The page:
With Hayward sidelined and Smart playing heavy first-unit minutes, the Celtics needed a steady backup ball-handler to helm reserve groups. The 30-year-old NBA sophomore was fantastic and deserves to stick in the rotation even as Hayward returns. Wanamaker has thrived in transition and even flirted with 50/40/90 splits. He’s the sort of steady pro that Stevens can confidently lean on, something this bench desperately needs.
8. Enes Kanter
The knee bruise in the season-opener hindered Kanter for the first month of the season but he’s shown better lately, tag-teaming with Theis based on matchups and giving Boston’s second unit a much-needed offensive jolt. The Celtics own an offensive rating of 113.4 with Kanter on the court — or a fraction of a point behind Kemba Walker’s team-leading mark. When the reserve offense is sputtering, it’s a nice luxury to be able to just throw it inside to Kanter, who has also given Boston its first legitimate offensive rebounder in what feels like a decade.
9. Grant Williams
It’s truly wild that a rookie can miss 25 straight 3-pointers and shoot 24.6 percent from the field overall and still be a net positive when he’s on the floor. That’s just part of the Grant Williams experience. The undersized big man sets stout screens, plays tough defense, and typically makes the right play. He just hasn’t made shots.
10. Robert Williams
The story remains consistency for Williams, who continues to mix tantalizing potential with head-slapping blips of mindfulness. He’s admitted he just needs to be sharper and eliminate the preventable mistakes. But even beyond the dunks and blocks, it’s the glimpses of Williams’ passing (Dimelord!) and the evolving offensive toolbox that leave us wondering if he can evolve into a bigger rotation role once he earns Stevens’ trust defensively.
11. Semi Ojeleye
Ojeleye had a really sluggish start to the season but has capitalized on the increased minutes available during Hayward’s absence. The team’s defense has been excellent with Ojeleye on the floor (99.7 defensive rating) and Ojeleye has been a plus/minus monster the last six games (plus-57 in 137 minutes). Like the rest of the bench, minutes will be tougher with Hayward back, but Ojeleye has Stevens’ trust with his defensive versatility.
12. Javonte Green
Green’s had to settle for smaller chunks of minutes even with Hayward sidelined. He didn’t get double-digit minutes for a seven-game stretch before playing 12 against Denver on Friday night. Even in those bite-sized chunks, his athleticism has been intriguing and he’s been a more efficient scorer than most of his rookie brethren because of his ability to get to the rim.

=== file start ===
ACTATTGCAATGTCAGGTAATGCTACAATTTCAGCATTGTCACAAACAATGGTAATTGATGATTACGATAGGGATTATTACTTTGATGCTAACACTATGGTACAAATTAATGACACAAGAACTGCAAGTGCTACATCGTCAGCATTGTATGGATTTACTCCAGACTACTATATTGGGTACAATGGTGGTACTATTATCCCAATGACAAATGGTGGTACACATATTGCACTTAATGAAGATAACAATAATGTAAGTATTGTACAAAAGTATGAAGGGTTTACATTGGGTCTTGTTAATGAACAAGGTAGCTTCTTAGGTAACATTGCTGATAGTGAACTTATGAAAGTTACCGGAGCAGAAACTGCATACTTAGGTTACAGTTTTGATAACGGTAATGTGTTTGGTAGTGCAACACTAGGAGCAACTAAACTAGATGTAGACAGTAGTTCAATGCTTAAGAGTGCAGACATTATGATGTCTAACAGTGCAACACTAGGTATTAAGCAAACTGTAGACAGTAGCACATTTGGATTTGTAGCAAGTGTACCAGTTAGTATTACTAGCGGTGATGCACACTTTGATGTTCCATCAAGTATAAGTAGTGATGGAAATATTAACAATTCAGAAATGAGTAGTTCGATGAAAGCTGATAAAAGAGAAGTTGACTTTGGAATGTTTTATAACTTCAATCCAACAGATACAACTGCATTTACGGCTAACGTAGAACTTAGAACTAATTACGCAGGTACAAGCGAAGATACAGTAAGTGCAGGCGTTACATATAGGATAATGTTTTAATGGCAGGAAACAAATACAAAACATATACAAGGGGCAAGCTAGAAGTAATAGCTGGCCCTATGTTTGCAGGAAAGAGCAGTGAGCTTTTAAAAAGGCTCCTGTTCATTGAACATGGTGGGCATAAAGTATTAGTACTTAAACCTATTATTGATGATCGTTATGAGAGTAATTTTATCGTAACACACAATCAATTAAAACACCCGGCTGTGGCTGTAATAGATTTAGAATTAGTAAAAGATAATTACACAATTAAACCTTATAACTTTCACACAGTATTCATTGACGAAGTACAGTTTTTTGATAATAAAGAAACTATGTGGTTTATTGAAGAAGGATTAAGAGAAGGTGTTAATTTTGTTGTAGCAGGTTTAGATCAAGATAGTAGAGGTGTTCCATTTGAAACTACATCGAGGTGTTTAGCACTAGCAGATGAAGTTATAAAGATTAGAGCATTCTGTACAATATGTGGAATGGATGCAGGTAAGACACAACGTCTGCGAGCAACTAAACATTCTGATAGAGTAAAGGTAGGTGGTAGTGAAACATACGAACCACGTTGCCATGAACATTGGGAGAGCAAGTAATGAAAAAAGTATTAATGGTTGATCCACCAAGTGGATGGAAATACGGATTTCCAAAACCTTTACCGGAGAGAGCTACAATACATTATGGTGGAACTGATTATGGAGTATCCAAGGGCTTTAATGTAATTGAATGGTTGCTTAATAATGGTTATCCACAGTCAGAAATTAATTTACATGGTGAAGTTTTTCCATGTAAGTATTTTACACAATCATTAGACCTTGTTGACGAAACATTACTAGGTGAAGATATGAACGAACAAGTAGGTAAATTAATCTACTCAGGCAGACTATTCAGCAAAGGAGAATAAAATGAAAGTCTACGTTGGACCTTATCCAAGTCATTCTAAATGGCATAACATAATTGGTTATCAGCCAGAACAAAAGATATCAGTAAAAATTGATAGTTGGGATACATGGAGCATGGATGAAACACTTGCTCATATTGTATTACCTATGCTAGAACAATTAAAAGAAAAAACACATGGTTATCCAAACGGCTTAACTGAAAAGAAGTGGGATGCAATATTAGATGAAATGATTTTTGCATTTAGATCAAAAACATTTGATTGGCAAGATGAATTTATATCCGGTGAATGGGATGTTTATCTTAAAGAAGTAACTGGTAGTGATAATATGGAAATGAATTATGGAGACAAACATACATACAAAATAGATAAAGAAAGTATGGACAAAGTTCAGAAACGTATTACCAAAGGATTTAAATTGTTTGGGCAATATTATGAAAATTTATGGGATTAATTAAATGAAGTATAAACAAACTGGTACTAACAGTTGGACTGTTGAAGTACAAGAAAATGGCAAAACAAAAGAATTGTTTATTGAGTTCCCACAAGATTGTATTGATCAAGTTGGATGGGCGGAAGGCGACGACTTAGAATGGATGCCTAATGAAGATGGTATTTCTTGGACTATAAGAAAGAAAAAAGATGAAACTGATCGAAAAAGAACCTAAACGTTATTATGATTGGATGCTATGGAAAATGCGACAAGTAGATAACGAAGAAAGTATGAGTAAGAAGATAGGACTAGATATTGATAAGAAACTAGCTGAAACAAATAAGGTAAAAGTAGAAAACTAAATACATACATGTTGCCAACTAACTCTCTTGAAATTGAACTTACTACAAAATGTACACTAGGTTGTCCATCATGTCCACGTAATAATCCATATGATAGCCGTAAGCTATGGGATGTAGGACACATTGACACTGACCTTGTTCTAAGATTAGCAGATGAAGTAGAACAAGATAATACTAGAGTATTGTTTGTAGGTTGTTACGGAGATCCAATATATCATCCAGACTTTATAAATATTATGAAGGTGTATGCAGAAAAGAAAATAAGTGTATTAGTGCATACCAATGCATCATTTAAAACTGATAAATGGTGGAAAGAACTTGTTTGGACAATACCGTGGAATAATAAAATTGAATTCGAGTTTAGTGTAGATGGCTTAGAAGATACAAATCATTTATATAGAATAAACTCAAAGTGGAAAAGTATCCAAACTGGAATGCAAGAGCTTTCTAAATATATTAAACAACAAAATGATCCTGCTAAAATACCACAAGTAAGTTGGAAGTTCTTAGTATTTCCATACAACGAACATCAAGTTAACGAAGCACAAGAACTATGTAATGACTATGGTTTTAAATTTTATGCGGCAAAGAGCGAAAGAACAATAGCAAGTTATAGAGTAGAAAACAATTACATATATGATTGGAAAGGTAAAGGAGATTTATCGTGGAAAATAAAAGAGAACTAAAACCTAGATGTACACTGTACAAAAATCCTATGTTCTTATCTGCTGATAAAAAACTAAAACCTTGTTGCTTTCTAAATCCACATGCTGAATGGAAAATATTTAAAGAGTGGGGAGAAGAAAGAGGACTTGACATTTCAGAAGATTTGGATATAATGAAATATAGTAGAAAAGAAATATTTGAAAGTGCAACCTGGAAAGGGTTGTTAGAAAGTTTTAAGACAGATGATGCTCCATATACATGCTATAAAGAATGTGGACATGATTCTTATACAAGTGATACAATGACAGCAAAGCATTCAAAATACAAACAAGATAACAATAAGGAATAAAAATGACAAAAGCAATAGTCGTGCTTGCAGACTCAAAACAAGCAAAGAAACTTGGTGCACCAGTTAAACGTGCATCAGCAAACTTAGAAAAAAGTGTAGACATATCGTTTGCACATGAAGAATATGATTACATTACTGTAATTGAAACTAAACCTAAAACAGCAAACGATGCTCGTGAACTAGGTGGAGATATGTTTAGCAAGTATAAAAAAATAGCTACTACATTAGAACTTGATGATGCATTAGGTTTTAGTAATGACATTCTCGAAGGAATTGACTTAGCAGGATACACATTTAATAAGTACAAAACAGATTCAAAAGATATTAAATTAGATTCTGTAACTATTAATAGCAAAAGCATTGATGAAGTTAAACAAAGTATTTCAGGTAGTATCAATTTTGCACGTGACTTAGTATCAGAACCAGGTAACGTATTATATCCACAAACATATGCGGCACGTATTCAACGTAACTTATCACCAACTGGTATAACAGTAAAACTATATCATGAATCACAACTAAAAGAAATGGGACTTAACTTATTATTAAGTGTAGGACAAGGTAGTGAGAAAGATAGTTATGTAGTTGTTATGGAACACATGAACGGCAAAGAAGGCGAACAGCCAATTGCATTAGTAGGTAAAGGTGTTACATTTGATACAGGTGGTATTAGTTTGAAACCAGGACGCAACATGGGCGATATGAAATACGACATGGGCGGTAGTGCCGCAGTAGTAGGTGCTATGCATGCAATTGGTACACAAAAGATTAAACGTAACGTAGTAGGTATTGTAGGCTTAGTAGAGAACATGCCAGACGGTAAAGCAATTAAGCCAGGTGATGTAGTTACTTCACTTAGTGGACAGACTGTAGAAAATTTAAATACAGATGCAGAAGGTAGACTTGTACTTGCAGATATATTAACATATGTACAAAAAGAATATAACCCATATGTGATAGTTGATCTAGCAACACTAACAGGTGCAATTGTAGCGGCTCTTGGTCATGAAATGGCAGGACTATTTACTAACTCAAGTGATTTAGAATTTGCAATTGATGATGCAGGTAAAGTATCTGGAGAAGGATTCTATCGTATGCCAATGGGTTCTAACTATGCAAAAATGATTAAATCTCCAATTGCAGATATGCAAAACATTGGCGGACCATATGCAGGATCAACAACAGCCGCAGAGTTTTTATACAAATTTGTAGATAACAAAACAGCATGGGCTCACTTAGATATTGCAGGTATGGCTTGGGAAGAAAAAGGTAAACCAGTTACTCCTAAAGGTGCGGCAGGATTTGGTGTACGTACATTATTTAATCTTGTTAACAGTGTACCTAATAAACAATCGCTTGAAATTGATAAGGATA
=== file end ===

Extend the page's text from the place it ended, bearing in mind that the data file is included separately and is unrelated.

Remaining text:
13. Carsen Edwards
Edwards’ scoring talents simply haven’t transferred to the NBA level yet. He’s shooting 31.3 percent from both the floor and beyond the 3-point arc. That hasn’t been good enough to keep him on the court, especially when Boston’s offensive rating has been an anemic 95.6 in his 220 minutes of floor time. Hayward’s return could mean minutes are even scarcer for Edwards, who will have to earn the trust of coaches by making shots — either in practice or in Maine.
14. Tremont Waters
The G-League’s reigning Player of the Month has turned heads with both his scoring (20.2 points per game) and playmaking (8.6 assists per game). His pick-and-roll play is NBA ready — which he showed in a brief call-up — and he could be important depth later in the year if injuries ever thin Boston’s available ball-handlers. Waters’ development could be vital for the Celtics further down the road, especially considering all the big money committed to the top of the roster.
15. Vincent Poirier
Stevens was emphatic last week that, if the Celtics’ big-man depth was thinned, the team would feel secure with Poirier in a backup role. But with the Theis/Kanter/Rob Williams/Grant Williams quartet already fighting for limited minutes, especially with Stevens’ penchant for small ball, it’s limited Poirier to 35 total minutes in eight appearances. Poirier got dispatched to Maine twice last week for game reps and showed encouraging glimpses.
16. Tacko Fall
The 7-foot-6 big man is currently sidelined with a knee bruise but there’s plenty of reasons for optimism. He’s played well in Maine, averaging 15 points, 10.8 rebounds, and 2.7 blocks over 24 minutes per game in six appearances off the bench. He showed well, too, in his NBA debut earlier in the season. The Celtics still have plenty of days to call him up to the parent club for emergency depth or just to get a further taste of the pro game.
17. Romeo Langford
There’s plenty of time for Langford to climb, but injuries have sapped any opportunity for this lottery pick to showcase his potential. He’s been stuck rehabbing a twice-sprained ankle in Boston recently while waiting to get clearance to return to practice activities that would at least allow him to get on the court again in Maine. It’s tempting to call it a red-shirt year, but let’s remember, it’s only December.